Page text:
That Annabel had never before shown such ardor for fashion did not seem to concern her. Nor did she notice that for someone who was so obsessed with matching a hue exactly, Annabel did not see the need to actually bring the dress with her to the milliner.
Then again, Lady Vickers was deep into her game of solitaire, and even deeper into her decanter of brandy. Annabel could have likely strapped an Indian headdress to her brow and she‘d not have said a word.
Annabel and her maid, Nettie, had set out for Bond Street, taking the less-traveled roads to their destination. Annabel would have stayed on the less-traveled roads altogether if she could have done. But she couldn‘t very well return without something new that could be put on her head, so she trudged on, hoping the air might help her clear her thoughts.
It didn‘t, of course, and the crowds on Bond Street only made it worse. Everyone seemed to be out that day, and Annabel was bumped and jostled, distracted by the buzz of conversation and the whinnies of horses in the street. It was hot, too, and it felt as if there wasn‘t quite enough air to go around.
She was trapped. Lord Newbury had made it clear the night before that he still planned to marry her. It was only a matter of time before he made his intentions official.
She‘d been so relieved when it seemed that he‘d decided he did not want her. She knew her family needed the money, but if he did not ask for her hand, she would not have to say yes. Or no.
She would not have to commit herself to a man she found repulsive. Or turn him down, and live forever with the guilt of her own selfishness.
To make matters worse, she‘d received a letter that morning from her sister. Mary was the next oldest to Annabel, and they had always been close. In fact, if Mary had not taken ill with a lung ailment that spring, she would have come to London as well. ―Two for the price of one," Lady Vickers had said, when she‘d originally offered to see to the girls‘ debut. ―Everything‘s cheaper that way."
Mary‘s letter had been cheerful and bright, filled with news of their home, and their village, and the local assembly, and the blackbird that had somehow got trapped in the church, flapping about and eventually perching on the vicar‘s head.
It was lovely, and it made Annabel so intensely homesick she could hardly bear it. Except that hadn‘t been all that was in Mary‘s letter. There were little bits about economizing, and the governess their mother had had to let go, and the embarrassing supper two weeks earlier when the local baronet and his wife had dropped by unannounced, and there was only one type of meat on the table.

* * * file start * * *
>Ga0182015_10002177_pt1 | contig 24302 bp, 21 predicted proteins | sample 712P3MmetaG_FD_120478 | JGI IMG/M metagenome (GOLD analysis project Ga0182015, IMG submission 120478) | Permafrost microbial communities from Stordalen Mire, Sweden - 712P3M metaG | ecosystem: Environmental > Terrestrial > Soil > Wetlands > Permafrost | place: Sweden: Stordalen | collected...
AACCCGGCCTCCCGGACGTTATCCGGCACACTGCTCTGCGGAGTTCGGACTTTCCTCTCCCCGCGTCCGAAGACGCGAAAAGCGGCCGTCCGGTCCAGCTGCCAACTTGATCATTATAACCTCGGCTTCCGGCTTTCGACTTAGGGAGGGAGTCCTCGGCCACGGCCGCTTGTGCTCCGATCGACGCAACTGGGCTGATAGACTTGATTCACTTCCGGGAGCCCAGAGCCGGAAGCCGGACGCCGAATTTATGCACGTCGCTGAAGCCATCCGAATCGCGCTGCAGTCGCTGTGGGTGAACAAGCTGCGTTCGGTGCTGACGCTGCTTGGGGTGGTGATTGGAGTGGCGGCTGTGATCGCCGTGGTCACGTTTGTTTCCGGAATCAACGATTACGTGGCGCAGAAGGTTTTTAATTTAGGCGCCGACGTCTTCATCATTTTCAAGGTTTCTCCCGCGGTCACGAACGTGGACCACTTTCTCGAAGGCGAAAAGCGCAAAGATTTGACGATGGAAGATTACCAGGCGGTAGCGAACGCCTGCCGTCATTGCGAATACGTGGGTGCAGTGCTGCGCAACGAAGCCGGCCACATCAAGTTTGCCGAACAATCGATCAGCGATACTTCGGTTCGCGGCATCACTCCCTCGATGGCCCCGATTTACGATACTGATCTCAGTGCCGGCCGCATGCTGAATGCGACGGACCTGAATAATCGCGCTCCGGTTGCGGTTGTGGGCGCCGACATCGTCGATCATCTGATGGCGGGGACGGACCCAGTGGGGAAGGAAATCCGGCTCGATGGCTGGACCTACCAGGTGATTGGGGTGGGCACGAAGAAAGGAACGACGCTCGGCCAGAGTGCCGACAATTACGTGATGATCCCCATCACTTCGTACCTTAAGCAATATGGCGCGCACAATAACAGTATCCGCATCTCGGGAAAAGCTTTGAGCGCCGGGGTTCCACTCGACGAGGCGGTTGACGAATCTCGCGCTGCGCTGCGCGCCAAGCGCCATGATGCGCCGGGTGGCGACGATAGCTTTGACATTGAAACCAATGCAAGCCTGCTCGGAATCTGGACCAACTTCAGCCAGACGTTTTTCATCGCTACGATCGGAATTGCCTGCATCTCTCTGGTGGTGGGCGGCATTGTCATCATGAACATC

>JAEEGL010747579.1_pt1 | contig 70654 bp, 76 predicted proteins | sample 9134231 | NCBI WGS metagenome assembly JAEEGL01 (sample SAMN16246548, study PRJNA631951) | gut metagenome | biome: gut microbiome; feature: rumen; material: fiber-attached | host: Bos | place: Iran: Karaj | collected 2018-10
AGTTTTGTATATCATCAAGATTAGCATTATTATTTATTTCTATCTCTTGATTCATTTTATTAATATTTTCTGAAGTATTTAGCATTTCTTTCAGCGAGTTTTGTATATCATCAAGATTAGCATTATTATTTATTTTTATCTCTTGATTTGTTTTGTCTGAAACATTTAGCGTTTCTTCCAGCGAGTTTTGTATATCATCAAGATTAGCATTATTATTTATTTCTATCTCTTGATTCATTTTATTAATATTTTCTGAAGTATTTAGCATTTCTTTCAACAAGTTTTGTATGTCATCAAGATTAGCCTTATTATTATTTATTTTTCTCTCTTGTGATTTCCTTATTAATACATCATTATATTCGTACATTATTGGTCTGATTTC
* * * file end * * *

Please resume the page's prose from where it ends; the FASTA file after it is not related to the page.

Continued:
Money was running out. Mary hadn‘t said it in so many words, but it was right there, clear as day. Annabel let out a deep, sorrowful breath as she thought of her sister. Mary was probably sitting at home, imagining that Annabel was attracting the attention of some dashingly handsome, impossibly wealthy nobleman. She‘d bring him home, glowing with happiness, and he‘d shower everyone with money until their problems were solved.
Instead, Annabel had an extremely wealthy, impossibly dreadful nobleman, and a probably poor, unbelievably handsome rogue. Who made her feel…
No. She couldn‘t think about that. It did not matter what Mr. Grey made her feel, because Mr.
Grey did not plan to offer her marriage, and even if he did, he hardly had the means to help her support her family. Annabel did not ordinarily place stock in that sort of gossip, but at least twelve of the eighteen callers she‘d endured that morning had seen fit to point out that his was a hand-to-mouth existence. Not to mention the scores who had come by after the altercation at White‘s.
Everyone had their own opinion of Mr. Grey, it seemed, but the one thing they all agreed upon was that he was not in possession of great wealth. Or really, any wealth at all.
And anyway, he had not proposed. Nor did he intend to.
With a heavy heart, Annabel turned the corner onto Brook Street, allowing Nettie to chatter on about the extravagantly plumed bonnets they‘d seen in a Bond Street window. She was about six houses away from home when she saw a grand carriage approaching from the other direction.
―Wait," she said, holding her hand out to stop Nettie.
Her maid looked at her in askance, but she stopped. And she quieted.
Annabel watched with dread as Lord Newbury plopped down to the pavement and marched up the steps. There could be no doubt as to why he was there.
Annabel turned to Nettie, realizing that she‘d been gripping the poor girl‘s arm like a vise. ―I‘m sorry," she said in a rush, quickly letting her go, ―but I can‘t go home. Not yet."
―Do you want a different bonnet?" Nettie looked down at the bundle she was carrying. ―There was that one with the grapes, but I think it was too dark."
―No. I just—I just—I can‘t go home. Not yet." Utterly panic-stricken, Annabel grabbed Nettie‘s hand and tugged her back the way they‘d come, not even pausing to breathe until they were out of sight of Vickers House.
―What is it?" Nettie asked, out of breath.
―Please," Annabel pleaded. ―Please, don‘t ask." She looked around. She was on a residential street. She could not remain there all afternoon. ―Ehrm, we‘ll go…" She swallowed. Where could they go? She didn‘t want to go back to Bond Street. She‘d just left, and surely someone who had seen her would still be there to notice her reappearance. ―We‘ll get a sweet!" she said, too loudly. ―That‘s just the thing. Aren‘t you hungry? I‘m famished. Aren‘t you?"
Nettie looked at her as if she‘d gone mad. And maybe she had. Annabel knew what she had to do. She‘d known it for over a week. But she just didn‘t want to do it that afternoon. Was it so much to ask?